To arrive at the pilot routes, a feasibility framework was developed which included 3 main factors:
Inhibitors to walking - Data from the walking audit was analysed to identify the key issues that make walking difficult. The walking network was then scored based on the ease of resolution of these issues. The streets that score the lowest were found to be most conducive to take up in the pilot stage.
Facilitators to walking - Data from the walking audit like good footpath quality and certain other aspects like green cover analysis, low-traffic roads, etc. were analysed to arrive at what will help make walking a more comfortable experience. The network was scored based on what facilitators were present. The streets that scored the highest were found to be most conducive to take up in the pilot stage.
User demand assessment - Data from the destination survey was translated into identifying the most used routes that connect popular origins-and-destinations points.
This framework was applied to the entire network of footpaths and conservancy lanes, which resulted in arrival of two key routes - one that was predominantly used by residents and the other that had a combination of residents and non-residents. Details of the selected routes are listed below:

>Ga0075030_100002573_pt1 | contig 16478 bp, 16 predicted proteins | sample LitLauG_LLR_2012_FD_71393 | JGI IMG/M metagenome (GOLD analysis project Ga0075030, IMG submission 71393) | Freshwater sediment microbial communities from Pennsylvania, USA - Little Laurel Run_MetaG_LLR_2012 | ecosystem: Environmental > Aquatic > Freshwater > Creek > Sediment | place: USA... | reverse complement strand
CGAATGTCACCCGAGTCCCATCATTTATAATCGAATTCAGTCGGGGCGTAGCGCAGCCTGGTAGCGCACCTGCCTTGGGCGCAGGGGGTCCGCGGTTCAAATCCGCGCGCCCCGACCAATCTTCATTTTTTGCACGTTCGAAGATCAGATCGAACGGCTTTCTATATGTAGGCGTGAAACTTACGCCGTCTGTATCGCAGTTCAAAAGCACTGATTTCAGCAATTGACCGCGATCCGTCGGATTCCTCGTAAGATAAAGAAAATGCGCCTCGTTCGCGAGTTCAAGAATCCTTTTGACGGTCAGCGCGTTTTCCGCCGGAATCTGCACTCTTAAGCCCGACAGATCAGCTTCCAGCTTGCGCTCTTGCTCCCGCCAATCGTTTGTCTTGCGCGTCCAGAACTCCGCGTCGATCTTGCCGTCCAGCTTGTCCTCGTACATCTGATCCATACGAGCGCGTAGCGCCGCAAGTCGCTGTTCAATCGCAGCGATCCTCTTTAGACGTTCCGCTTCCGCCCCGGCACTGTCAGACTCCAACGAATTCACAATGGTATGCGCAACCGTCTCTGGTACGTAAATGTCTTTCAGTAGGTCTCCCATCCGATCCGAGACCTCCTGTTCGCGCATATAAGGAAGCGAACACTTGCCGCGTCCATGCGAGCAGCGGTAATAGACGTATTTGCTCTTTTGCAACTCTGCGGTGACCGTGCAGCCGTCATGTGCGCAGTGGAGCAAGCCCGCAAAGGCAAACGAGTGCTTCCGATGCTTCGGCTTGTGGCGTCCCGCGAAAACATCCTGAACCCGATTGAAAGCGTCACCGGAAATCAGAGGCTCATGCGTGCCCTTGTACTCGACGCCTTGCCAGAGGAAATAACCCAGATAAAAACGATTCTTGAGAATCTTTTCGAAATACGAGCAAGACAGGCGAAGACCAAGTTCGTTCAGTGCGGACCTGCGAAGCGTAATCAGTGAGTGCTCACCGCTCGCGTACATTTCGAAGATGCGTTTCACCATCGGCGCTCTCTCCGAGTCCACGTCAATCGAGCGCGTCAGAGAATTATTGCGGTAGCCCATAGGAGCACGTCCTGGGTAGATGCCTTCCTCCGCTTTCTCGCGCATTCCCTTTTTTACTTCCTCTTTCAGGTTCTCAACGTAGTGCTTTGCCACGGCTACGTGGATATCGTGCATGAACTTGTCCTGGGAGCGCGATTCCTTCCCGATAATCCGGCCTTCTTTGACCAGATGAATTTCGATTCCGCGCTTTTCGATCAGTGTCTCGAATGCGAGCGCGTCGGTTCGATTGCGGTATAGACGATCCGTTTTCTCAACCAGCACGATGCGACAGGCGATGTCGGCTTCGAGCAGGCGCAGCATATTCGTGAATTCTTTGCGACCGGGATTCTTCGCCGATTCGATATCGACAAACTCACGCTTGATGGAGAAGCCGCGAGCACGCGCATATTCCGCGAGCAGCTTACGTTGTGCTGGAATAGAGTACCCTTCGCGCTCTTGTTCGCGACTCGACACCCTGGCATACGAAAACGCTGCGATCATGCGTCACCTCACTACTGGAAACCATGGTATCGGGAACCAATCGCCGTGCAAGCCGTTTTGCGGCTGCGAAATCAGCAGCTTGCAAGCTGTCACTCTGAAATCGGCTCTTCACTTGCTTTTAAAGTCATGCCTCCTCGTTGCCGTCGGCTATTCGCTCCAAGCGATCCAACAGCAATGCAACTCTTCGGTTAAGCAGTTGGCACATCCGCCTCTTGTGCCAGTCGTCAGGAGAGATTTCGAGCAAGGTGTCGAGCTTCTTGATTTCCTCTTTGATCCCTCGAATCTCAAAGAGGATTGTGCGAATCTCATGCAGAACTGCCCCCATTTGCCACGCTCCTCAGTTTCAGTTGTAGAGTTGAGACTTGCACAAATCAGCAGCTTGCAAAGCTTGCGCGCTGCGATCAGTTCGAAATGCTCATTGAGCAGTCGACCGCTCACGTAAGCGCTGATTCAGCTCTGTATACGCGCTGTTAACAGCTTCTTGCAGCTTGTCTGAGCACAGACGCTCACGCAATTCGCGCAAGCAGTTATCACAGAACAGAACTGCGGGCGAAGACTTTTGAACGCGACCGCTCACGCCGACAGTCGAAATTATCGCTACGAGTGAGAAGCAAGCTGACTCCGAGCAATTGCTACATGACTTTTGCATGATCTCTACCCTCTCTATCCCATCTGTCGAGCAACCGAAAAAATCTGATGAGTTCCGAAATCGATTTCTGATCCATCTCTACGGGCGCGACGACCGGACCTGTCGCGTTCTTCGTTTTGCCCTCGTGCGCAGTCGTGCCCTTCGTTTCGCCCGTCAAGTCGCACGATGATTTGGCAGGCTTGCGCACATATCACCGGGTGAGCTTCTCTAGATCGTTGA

Route #1: Recreational Route
This route aims to leverage 6th Main, which is already used by residents as a walking street in the mornings and evenings, and connect it to the conservancies at the top and bottom. These conservancies have a potential to become spaces for exercise and socialising for walkers.
Route #2: Market, Temple & School Route
This route aims to leverage the conservancy lane parallel to Margosa Road to become a walking only route that connects to the flower market, 8th cross, transit nodes, temples and schools in the area. The interventions will work towards activating the space from 18th cross all the way to 6th cross, towards creating interesting paths that are pleasurable and safe for pedestrians of all age groups.